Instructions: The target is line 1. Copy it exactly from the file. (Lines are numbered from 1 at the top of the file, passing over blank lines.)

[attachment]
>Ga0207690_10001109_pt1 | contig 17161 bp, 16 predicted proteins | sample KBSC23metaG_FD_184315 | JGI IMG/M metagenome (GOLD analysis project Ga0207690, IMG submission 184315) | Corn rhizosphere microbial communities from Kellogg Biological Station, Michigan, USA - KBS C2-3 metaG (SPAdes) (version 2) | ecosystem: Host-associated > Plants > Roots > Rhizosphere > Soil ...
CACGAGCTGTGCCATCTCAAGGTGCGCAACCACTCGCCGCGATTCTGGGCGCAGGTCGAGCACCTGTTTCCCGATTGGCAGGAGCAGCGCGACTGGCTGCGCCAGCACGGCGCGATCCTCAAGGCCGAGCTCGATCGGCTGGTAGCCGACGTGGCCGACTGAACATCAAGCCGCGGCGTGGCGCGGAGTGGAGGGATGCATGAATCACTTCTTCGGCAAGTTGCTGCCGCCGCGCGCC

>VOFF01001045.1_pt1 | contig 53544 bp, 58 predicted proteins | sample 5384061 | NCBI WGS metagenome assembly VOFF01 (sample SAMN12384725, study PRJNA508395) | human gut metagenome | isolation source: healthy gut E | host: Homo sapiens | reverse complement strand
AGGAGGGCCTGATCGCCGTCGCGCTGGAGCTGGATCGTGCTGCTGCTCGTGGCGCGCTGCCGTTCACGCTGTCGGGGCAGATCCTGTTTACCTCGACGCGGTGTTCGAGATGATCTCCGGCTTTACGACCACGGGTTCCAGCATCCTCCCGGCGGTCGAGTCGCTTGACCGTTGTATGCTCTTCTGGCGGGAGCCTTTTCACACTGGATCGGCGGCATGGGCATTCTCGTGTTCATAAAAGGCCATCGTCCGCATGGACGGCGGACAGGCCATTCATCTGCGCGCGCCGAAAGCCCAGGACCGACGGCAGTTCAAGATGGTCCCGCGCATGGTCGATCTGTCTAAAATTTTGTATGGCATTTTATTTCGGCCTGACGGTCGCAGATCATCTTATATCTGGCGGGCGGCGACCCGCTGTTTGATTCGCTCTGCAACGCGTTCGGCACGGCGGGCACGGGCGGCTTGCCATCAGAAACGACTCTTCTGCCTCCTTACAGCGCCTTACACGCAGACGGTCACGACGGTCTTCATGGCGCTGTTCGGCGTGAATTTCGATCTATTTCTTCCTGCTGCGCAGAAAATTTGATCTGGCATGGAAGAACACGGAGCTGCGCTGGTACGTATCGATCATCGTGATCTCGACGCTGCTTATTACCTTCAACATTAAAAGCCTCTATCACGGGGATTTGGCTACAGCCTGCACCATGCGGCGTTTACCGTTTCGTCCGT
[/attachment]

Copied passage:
>Ga0207690_10001109_pt1 | contig 17161 bp, 16 predicted proteins | sample KBSC23metaG_FD_184315 | JGI IMG/M metagenome (GOLD analysis project Ga0207690, IMG submission 184315) | Corn rhizosphere microbial communities from Kellogg Biological Station, Michigan, USA - KBS C2-3 metaG (SPAdes) (version 2) | ecosystem: Host-associated > Plants > Roots > Rhizosphere > Soil ...